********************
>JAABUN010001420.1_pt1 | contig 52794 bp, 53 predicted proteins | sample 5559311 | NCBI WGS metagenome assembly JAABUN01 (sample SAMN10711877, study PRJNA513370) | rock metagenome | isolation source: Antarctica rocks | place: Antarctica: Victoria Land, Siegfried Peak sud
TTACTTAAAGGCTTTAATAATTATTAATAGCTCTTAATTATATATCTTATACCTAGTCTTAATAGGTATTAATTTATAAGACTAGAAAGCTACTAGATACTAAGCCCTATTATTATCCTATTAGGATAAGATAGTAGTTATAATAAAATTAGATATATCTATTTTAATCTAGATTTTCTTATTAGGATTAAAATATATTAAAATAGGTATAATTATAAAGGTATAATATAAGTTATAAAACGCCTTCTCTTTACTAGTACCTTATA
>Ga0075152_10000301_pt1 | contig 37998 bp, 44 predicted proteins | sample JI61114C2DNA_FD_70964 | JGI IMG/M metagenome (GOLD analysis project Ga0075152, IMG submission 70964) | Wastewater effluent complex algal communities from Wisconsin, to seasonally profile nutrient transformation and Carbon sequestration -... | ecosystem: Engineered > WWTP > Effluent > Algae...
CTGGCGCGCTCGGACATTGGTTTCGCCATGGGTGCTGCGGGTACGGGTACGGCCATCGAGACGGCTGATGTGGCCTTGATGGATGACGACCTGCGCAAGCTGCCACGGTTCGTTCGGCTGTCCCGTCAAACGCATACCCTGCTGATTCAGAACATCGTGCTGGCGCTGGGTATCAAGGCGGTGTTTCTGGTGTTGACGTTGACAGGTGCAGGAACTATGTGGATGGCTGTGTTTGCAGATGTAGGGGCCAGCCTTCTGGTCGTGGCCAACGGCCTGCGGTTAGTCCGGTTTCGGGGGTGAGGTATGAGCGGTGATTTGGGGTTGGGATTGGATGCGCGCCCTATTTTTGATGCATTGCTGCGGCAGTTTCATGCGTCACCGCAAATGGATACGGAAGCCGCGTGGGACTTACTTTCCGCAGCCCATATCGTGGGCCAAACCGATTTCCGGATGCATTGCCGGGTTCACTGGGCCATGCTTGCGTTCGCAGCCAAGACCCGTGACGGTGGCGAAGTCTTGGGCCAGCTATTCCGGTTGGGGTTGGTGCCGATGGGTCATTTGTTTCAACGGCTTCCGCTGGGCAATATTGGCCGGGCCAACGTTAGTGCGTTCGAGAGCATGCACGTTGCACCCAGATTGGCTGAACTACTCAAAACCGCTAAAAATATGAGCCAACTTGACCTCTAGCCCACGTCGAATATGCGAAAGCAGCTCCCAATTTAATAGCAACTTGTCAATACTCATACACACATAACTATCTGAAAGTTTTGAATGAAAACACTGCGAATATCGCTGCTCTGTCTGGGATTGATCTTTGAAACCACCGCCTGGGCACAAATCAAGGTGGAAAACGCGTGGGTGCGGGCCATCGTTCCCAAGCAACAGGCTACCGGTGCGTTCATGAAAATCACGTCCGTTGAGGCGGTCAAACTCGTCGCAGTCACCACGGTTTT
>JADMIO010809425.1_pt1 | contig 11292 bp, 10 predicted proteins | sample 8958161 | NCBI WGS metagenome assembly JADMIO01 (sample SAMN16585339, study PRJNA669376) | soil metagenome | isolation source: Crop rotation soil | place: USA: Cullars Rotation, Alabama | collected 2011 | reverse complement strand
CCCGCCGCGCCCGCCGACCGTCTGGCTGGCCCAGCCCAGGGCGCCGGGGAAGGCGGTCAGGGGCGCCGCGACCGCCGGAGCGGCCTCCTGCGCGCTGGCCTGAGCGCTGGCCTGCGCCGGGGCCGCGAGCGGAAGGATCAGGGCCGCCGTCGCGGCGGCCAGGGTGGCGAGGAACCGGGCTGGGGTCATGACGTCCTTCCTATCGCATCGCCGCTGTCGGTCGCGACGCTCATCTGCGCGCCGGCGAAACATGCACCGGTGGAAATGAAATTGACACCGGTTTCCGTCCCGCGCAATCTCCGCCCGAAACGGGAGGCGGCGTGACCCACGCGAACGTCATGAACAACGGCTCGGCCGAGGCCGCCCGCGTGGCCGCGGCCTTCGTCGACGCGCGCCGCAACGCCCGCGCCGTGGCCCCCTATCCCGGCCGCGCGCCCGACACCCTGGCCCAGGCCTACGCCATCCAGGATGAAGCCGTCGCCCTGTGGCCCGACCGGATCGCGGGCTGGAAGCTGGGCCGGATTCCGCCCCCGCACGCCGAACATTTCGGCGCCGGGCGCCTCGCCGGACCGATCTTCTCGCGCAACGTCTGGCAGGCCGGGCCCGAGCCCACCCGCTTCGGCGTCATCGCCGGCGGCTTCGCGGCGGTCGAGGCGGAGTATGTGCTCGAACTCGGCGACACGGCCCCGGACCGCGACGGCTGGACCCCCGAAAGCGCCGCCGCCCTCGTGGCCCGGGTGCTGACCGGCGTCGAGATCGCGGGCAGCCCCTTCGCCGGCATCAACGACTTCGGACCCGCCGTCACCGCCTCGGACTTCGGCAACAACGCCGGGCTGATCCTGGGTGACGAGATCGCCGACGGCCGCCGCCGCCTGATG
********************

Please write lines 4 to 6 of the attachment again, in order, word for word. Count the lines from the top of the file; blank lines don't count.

CTGGCGCGCTCGGACATTGGTTTCGCCATGGGTGCTGCGGGTACGGGTACGGCCATCGAGACGGCTGATGTGGCCTTGATGGATGACGACCTGCGCAAGCTGCCACGGTTCGTTCGGCTGTCCCGTCAAACGCATACCCTGCTGATTCAGAACATCGTGCTGGCGCTGGGTATCAAGGCGGTGTTTCTGGTGTTGACGTTGACAGGTGCAGGAACTATGTGGATGGCTGTGTTTGCAGATGTAGGGGCCAGCCTTCTGGTCGTGGCCAACGGCCTGCGGTTAGTCCGGTTTCGGGGGTGAGGTATGAGCGGTGATTTGGGGTTGGGATTGGATGCGCGCCCTATTTTTGATGCATTGCTGCGGCAGTTTCATGCGTCACCGCAAATGGATACGGAAGCCGCGTGGGACTTACTTTCCGCAGCCCATATCGTGGGCCAAACCGATTTCCGGATGCATTGCCGGGTTCACTGGGCCATGCTTGCGTTCGCAGCCAAGACCCGTGACGGTGGCGAAGTCTTGGGCCAGCTATTCCGGTTGGGGTTGGTGCCGATGGGTCATTTGTTTCAACGGCTTCCGCTGGGCAATATTGGCCGGGCCAACGTTAGTGCGTTCGAGAGCATGCACGTTGCACCCAGATTGGCTGAACTACTCAAAACCGCTAAAAATATGAGCCAACTTGACCTCTAGCCCACGTCGAATATGCGAAAGCAGCTCCCAATTTAATAGCAACTTGTCAATACTCATACACACATAACTATCTGAAAGTTTTGAATGAAAACACTGCGAATATCGCTGCTCTGTCTGGGATTGATCTTTGAAACCACCGCCTGGGCACAAATCAAGGTGGAAAACGCGTGGGTGCGGGCCATCGTTCCCAAGCAACAGGCTACCGGTGCGTTCATGAAAATCACGTCCGTTGAGGCGGTCAAACTCGTCGCAGTCACCACGGTTTT
>JADMIO010809425.1_pt1 | contig 11292 bp, 10 predicted proteins | sample 8958161 | NCBI WGS metagenome assembly JADMIO01 (sample SAMN16585339, study PRJNA669376) | soil metagenome | isolation source: Crop rotation soil | place: USA: Cullars Rotation, Alabama | collected 2011 | reverse complement strand
CCCGCCGCGCCCGCCGACCGTCTGGCTGGCCCAGCCCAGGGCGCCGGGGAAGGCGGTCAGGGGCGCCGCGACCGCCGGAGCGGCCTCCTGCGCGCTGGCCTGAGCGCTGGCCTGCGCCGGGGCCGCGAGCGGAAGGATCAGGGCCGCCGTCGCGGCGGCCAGGGTGGCGAGGAACCGGGCTGGGGTCATGACGTCCTTCCTATCGCATCGCCGCTGTCGGTCGCGACGCTCATCTGCGCGCCGGCGAAACATGCACCGGTGGAAATGAAATTGACACCGGTTTCCGTCCCGCGCAATCTCCGCCCGAAACGGGAGGCGGCGTGACCCACGCGAACGTCATGAACAACGGCTCGGCCGAGGCCGCCCGCGTGGCCGCGGCCTTCGTCGACGCGCGCCGCAACGCCCGCGCCGTGGCCCCCTATCCCGGCCGCGCGCCCGACACCCTGGCCCAGGCCTACGCCATCCAGGATGAAGCCGTCGCCCTGTGGCCCGACCGGATCGCGGGCTGGAAGCTGGGCCGGATTCCGCCCCCGCACGCCGAACATTTCGGCGCCGGGCGCCTCGCCGGACCGATCTTCTCGCGCAACGTCTGGCAGGCCGGGCCCGAGCCCACCCGCTTCGGCGTCATCGCCGGCGGCTTCGCGGCGGTCGAGGCGGAGTATGTGCTCGAACTCGGCGACACGGCCCCGGACCGCGACGGCTGGACCCCCGAAAGCGCCGCCGCCCTCGTGGCCCGGGTGCTGACCGGCGTCGAGATCGCGGGCAGCCCCTTCGCCGGCATCAACGACTTCGGACCCGCCGTCACCGCCTCGGACTTCGGCAACAACGCCGGGCTGATCCTGGGTGACGAGATCGCCGACGGCCGCCGCCGCCTGATG